Dr. Frank Mitloehner, a professor specializing in air quality at the University of California–Davis spoke with the group via an internet connection from Germany, having had to travel there for a family emergency. For years he has pushed back against animal activists who try to blame animal agriculture for a lion's share of the world's contributions to greenhouse gas emissions – those gases that contribute to climate change.
He noted that these activists argue that emissions from cows, pigs, sheep and chickens are comparable to all transportation sectors – including cars, trucks, airplanes and trains – and suggest that limiting meat consumption will help reduce these emissions and their contributions to climate change. In California, he said, "hardly a day goes by" when dairy production isn't linked to global warming.
Cargill Works to Find Food Sustainability, Security with Two Tech Start–Ups
Holly Demaree, World Grain | December 19, 2017
Cargill is partnering with Techstars and Ecolab to create the Techstars Farm to Fork Accelerator with a goal of safer, more secure and sustainable food supply. It will launch in Minneapolis, Minnesota, U.S., in 2018.
"We are thrilled to welcome some of the brightest minds in food and ag tech into Cargill and Ecolab's backyards," said Justin Kershaw, chief information officer (CIO) at Cargill. "This Accelerator allows us to invest our time and resources in technology shaping the future of agriculture, and to address some of the greatest challenges facing the food system. At the same time, we see the partnership with Techstars as a way to inject start–up energy inside Cargill, where we are committed to creating a culture that fosters technology innovation through internal expertise and external partnerships."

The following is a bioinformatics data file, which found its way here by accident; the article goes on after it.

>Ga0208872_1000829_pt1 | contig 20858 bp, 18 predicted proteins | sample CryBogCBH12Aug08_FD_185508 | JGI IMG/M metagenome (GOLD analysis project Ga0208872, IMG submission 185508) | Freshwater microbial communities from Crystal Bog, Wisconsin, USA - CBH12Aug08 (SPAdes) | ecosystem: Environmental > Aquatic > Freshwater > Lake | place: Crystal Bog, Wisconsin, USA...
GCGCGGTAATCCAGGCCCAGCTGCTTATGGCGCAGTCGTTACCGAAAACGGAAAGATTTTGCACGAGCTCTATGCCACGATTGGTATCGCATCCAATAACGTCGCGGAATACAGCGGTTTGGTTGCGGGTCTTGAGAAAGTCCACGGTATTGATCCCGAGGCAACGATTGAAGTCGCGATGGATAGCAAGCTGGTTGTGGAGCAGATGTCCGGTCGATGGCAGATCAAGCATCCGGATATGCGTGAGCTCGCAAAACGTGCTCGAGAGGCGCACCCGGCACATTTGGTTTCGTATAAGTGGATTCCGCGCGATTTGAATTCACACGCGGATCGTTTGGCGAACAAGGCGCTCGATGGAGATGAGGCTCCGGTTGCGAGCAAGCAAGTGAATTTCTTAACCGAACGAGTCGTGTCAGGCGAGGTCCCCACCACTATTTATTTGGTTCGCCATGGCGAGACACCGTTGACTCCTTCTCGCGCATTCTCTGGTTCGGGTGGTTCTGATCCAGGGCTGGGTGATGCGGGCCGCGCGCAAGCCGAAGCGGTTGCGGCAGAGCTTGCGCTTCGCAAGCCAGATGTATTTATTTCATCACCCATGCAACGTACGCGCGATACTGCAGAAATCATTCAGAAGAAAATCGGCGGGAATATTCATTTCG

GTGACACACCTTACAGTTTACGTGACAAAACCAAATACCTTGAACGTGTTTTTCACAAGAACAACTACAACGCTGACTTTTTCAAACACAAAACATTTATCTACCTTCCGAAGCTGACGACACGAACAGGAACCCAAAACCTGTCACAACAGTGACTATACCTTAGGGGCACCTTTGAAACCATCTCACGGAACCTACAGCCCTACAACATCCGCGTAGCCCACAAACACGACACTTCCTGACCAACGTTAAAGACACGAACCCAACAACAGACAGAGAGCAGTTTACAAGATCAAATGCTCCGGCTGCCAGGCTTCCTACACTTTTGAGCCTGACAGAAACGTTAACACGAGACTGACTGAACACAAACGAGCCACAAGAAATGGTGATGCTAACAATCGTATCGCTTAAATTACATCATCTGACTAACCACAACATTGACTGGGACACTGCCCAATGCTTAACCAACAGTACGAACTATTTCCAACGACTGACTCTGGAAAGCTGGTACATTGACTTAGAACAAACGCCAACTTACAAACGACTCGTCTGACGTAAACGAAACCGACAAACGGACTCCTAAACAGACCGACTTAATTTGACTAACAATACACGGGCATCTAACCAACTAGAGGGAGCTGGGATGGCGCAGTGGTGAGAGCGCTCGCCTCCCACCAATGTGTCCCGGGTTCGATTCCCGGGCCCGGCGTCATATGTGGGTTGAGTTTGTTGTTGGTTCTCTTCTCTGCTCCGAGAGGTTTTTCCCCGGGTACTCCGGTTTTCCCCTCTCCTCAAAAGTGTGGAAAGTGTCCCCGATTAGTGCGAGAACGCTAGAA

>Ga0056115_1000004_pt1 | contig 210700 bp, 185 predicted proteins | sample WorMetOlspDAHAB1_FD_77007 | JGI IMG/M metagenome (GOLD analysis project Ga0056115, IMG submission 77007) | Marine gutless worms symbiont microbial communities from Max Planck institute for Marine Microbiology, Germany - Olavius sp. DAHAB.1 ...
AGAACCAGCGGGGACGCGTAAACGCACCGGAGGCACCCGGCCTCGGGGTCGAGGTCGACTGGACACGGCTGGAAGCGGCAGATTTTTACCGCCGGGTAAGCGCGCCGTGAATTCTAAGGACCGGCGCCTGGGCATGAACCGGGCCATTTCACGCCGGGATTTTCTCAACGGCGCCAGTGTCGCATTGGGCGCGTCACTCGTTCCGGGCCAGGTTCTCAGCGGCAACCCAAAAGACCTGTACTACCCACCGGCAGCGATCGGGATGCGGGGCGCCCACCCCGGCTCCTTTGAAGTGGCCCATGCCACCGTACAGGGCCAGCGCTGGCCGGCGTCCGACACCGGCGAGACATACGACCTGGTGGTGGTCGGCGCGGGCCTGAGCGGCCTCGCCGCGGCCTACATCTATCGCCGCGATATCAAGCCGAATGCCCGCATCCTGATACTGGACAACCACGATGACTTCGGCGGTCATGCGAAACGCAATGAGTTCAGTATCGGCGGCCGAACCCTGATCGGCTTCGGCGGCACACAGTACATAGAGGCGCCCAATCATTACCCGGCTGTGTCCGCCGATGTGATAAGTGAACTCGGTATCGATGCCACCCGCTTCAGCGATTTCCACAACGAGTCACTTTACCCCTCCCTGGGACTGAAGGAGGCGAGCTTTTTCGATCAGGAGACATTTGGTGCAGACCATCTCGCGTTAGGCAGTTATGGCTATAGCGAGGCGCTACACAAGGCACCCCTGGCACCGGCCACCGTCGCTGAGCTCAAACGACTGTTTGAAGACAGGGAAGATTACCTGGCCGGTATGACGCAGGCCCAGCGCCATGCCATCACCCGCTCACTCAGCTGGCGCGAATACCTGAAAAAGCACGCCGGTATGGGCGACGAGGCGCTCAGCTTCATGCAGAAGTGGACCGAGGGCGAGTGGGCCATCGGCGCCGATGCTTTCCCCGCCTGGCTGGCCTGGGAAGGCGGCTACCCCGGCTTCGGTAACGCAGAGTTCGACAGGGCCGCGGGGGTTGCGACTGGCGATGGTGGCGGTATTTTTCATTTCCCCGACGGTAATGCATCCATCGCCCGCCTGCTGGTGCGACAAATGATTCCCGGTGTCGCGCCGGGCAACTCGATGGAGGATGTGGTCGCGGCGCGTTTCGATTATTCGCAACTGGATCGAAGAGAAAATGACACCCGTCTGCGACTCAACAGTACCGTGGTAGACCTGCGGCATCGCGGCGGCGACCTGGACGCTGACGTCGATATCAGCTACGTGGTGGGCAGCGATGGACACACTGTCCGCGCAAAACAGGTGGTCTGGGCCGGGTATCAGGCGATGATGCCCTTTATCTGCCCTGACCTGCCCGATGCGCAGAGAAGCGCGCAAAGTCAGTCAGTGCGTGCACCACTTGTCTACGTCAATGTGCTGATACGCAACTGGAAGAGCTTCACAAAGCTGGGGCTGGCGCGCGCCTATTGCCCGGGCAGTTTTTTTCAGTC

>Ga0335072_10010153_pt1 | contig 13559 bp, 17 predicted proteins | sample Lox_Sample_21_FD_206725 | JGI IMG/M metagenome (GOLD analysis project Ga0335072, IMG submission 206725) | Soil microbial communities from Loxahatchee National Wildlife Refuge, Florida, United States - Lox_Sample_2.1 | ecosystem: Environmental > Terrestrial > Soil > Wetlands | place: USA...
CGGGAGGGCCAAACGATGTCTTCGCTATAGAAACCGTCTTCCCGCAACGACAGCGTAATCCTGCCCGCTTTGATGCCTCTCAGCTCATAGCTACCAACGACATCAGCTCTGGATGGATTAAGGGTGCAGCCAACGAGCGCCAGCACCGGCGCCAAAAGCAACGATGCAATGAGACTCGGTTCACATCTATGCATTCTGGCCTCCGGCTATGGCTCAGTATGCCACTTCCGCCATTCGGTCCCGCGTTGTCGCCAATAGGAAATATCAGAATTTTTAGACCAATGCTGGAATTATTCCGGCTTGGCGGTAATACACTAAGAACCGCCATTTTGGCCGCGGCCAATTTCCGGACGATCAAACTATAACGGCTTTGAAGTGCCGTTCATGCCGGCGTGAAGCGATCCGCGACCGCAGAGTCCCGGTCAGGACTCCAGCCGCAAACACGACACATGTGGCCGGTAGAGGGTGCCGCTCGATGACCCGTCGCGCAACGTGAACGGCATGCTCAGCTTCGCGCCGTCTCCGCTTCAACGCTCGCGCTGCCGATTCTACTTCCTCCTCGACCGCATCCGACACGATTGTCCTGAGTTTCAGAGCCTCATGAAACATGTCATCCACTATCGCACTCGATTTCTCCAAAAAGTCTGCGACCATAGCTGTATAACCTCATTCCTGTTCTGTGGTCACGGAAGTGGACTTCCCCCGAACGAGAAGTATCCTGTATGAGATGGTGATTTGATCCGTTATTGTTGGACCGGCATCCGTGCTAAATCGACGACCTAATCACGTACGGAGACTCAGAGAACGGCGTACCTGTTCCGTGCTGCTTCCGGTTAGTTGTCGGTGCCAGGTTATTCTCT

Less Water Needed to Produce Beef Today
Lorraine Stevenson, Manitoba Co–operator | December 28, 2017
The study looked at a time period between 1891 and 2011. These newest results reveal a 17 per cent decrease in the amount of water now needed to produce that same one kilogram of beef than 30 years ago.
The improvements come from efficiency gains in feed production, how cattle are raised and from more beef now produced per animal, researchers say.
The research contributes to the efforts of the Canadian Roundtable for Sustainable Beef (CRSB), including the CRSB's National Beef Sustainability Assessment.
"Water is a precious resource and Canadian beef producers are committed to supporting responsible water use across our production systems," said Bryan Thiessen, manager of Namaka Farms near Strathmore, Alberta and chair of the Beef Cattle Research Council (BCRC).
A Green Marketing "Wild West": Greenwashing in the Beef Sector
Jonathan Gelbard, Ph.D, Triple Pundit | December 14, 2017
As a grassland scientist and sustainable business advisor, I've been working for years to help define sustainable beef production and develop incentives for ranchers, farmers and other supply chain stakeholders. What I've learned during this journey is that while there are exciting advances occurring in the beef sector, sustainability marketing is a Wild West of (mostly unintentional) greenwash.
The language on beef retailer and producer websites often features vague, unsubstantiated sustainability–related claims. This results in confusion about what these claims mean in terms of measurable, verifiable benefits for the health of ecosystems, people, and livestock.